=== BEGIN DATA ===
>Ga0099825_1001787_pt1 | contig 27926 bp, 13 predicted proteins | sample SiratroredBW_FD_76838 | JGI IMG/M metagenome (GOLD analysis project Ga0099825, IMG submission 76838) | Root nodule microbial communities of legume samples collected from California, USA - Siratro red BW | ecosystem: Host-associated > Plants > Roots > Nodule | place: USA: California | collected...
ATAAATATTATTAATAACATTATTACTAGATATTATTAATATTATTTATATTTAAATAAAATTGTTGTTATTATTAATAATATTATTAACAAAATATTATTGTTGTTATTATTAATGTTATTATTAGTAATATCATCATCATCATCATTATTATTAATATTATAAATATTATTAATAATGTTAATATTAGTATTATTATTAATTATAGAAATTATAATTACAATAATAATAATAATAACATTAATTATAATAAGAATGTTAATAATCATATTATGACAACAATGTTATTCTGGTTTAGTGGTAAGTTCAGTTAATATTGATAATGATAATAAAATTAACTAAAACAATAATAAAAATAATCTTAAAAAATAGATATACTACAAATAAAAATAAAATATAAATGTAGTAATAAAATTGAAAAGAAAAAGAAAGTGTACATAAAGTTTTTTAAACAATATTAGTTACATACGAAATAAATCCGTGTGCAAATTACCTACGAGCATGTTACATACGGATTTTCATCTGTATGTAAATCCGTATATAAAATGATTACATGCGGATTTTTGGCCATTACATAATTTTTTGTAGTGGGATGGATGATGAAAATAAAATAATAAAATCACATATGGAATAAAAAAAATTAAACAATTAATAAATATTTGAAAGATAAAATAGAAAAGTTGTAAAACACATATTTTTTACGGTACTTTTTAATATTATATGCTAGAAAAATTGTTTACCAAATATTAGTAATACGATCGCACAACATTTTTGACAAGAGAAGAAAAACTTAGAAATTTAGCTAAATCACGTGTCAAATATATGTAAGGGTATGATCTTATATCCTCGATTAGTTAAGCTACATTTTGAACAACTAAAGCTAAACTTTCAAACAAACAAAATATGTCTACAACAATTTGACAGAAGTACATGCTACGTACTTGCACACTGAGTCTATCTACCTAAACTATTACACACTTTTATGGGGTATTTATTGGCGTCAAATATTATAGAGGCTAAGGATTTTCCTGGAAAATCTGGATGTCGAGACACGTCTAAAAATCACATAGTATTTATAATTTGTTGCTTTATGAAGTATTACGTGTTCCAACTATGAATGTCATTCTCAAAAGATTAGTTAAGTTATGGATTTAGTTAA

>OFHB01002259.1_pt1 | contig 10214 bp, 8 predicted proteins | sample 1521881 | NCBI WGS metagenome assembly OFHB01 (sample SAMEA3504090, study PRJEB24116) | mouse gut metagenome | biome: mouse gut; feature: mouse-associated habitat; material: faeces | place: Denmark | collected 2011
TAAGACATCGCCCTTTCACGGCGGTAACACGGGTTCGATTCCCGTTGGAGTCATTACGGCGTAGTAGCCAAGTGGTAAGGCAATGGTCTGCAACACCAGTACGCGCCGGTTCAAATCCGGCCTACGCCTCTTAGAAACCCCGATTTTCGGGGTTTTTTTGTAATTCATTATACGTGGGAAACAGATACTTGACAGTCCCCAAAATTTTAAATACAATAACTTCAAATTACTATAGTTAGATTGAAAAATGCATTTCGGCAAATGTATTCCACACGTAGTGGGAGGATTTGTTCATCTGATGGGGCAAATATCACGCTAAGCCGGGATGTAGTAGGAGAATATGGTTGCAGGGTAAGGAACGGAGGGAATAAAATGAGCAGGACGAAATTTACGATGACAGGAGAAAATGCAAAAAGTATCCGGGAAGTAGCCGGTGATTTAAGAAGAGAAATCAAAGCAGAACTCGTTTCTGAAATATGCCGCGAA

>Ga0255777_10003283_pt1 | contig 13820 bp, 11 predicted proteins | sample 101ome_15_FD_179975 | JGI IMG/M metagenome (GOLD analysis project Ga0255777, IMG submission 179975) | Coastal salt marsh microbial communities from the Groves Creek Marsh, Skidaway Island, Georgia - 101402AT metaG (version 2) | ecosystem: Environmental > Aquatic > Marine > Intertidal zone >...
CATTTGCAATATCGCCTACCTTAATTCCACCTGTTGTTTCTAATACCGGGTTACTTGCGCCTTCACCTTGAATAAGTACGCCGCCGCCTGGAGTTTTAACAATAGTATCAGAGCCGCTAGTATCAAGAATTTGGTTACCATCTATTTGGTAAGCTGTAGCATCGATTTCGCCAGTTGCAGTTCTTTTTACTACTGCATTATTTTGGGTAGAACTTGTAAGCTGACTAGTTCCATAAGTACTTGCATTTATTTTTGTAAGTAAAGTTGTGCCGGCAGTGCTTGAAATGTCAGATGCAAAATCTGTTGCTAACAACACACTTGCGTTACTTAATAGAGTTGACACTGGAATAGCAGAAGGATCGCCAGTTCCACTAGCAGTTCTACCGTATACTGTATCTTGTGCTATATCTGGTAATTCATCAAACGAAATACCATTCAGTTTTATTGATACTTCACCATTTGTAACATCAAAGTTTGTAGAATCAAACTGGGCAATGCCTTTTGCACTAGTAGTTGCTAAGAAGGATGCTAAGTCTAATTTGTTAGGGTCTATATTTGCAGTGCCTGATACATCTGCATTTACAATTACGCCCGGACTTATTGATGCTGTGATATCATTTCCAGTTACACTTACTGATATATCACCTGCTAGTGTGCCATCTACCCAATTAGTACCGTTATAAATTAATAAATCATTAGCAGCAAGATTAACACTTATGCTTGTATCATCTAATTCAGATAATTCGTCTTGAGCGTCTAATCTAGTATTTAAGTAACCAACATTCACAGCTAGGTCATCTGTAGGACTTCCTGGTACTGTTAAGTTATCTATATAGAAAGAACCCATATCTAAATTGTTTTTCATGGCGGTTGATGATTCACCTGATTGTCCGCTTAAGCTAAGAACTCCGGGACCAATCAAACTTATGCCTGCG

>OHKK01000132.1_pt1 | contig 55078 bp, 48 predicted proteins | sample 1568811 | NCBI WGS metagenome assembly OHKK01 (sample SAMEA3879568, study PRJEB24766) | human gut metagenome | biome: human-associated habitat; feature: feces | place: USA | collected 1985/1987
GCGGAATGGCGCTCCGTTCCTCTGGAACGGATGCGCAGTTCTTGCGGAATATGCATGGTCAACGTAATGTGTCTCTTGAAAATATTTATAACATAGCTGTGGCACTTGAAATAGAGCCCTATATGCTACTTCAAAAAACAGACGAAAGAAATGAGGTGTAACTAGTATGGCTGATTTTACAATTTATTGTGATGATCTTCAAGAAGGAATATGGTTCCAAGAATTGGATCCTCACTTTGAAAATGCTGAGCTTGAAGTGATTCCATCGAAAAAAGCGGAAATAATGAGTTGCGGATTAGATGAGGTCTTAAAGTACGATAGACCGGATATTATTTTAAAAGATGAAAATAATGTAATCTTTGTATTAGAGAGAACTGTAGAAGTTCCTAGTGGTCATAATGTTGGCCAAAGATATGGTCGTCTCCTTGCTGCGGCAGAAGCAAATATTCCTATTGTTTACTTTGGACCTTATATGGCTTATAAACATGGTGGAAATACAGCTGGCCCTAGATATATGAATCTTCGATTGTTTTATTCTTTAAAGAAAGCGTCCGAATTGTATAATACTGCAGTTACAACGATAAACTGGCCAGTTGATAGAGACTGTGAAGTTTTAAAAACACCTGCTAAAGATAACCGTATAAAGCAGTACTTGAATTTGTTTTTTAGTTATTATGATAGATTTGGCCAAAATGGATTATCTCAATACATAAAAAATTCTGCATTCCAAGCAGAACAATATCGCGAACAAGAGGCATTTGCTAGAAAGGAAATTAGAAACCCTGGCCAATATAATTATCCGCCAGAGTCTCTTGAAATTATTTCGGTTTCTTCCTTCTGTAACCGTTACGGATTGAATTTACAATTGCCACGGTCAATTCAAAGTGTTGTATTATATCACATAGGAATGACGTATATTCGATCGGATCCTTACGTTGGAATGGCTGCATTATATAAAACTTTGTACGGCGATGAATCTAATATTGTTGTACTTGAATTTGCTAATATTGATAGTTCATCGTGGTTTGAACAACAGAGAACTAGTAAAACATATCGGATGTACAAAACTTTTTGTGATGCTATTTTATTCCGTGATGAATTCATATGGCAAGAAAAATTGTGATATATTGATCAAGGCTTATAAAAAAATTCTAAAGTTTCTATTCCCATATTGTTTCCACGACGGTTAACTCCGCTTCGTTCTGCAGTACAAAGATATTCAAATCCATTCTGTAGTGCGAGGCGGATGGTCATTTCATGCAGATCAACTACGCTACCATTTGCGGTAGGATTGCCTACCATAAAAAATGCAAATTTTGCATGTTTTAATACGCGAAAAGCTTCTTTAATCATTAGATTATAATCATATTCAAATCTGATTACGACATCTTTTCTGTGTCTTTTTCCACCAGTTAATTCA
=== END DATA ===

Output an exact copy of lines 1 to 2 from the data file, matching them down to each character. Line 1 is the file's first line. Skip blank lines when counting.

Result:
>Ga0099825_1001787_pt1 | contig 27926 bp, 13 predicted proteins | sample SiratroredBW_FD_76838 | JGI IMG/M metagenome (GOLD analysis project Ga0099825, IMG submission 76838) | Root nodule microbial communities of legume samples collected from California, USA - Siratro red BW | ecosystem: Host-associated > Plants > Roots > Nodule | place: USA: California | collected...
ATAAATATTATTAATAACATTATTACTAGATATTATTAATATTATTTATATTTAAATAAAATTGTTGTTATTATTAATAATATTATTAACAAAATATTATTGTTGTTATTATTAATGTTATTATTAGTAATATCATCATCATCATCATTATTATTAATATTATAAATATTATTAATAATGTTAATATTAGTATTATTATTAATTATAGAAATTATAATTACAATAATAATAATAATAACATTAATTATAATAAGAATGTTAATAATCATATTATGACAACAATGTTATTCTGGTTTAGTGGTAAGTTCAGTTAATATTGATAATGATAATAAAATTAACTAAAACAATAATAAAAATAATCTTAAAAAATAGATATACTACAAATAAAAATAAAATATAAATGTAGTAATAAAATTGAAAAGAAAAAGAAAGTGTACATAAAGTTTTTTAAACAATATTAGTTACATACGAAATAAATCCGTGTGCAAATTACCTACGAGCATGTTACATACGGATTTTCATCTGTATGTAAATCCGTATATAAAATGATTACATGCGGATTTTTGGCCATTACATAATTTTTTGTAGTGGGATGGATGATGAAAATAAAATAATAAAATCACATATGGAATAAAAAAAATTAAACAATTAATAAATATTTGAAAGATAAAATAGAAAAGTTGTAAAACACATATTTTTTACGGTACTTTTTAATATTATATGCTAGAAAAATTGTTTACCAAATATTAGTAATACGATCGCACAACATTTTTGACAAGAGAAGAAAAACTTAGAAATTTAGCTAAATCACGTGTCAAATATATGTAAGGGTATGATCTTATATCCTCGATTAGTTAAGCTACATTTTGAACAACTAAAGCTAAACTTTCAAACAAACAAAATATGTCTACAACAATTTGACAGAAGTACATGCTACGTACTTGCACACTGAGTCTATCTACCTAAACTATTACACACTTTTATGGGGTATTTATTGGCGTCAAATATTATAGAGGCTAAGGATTTTCCTGGAAAATCTGGATGTCGAGACACGTCTAAAAATCACATAGTATTTATAATTTGTTGCTTTATGAAGTATTACGTGTTCCAACTATGAATGTCATTCTCAAAAGATTAGTTAAGTTATGGATTTAGTTAA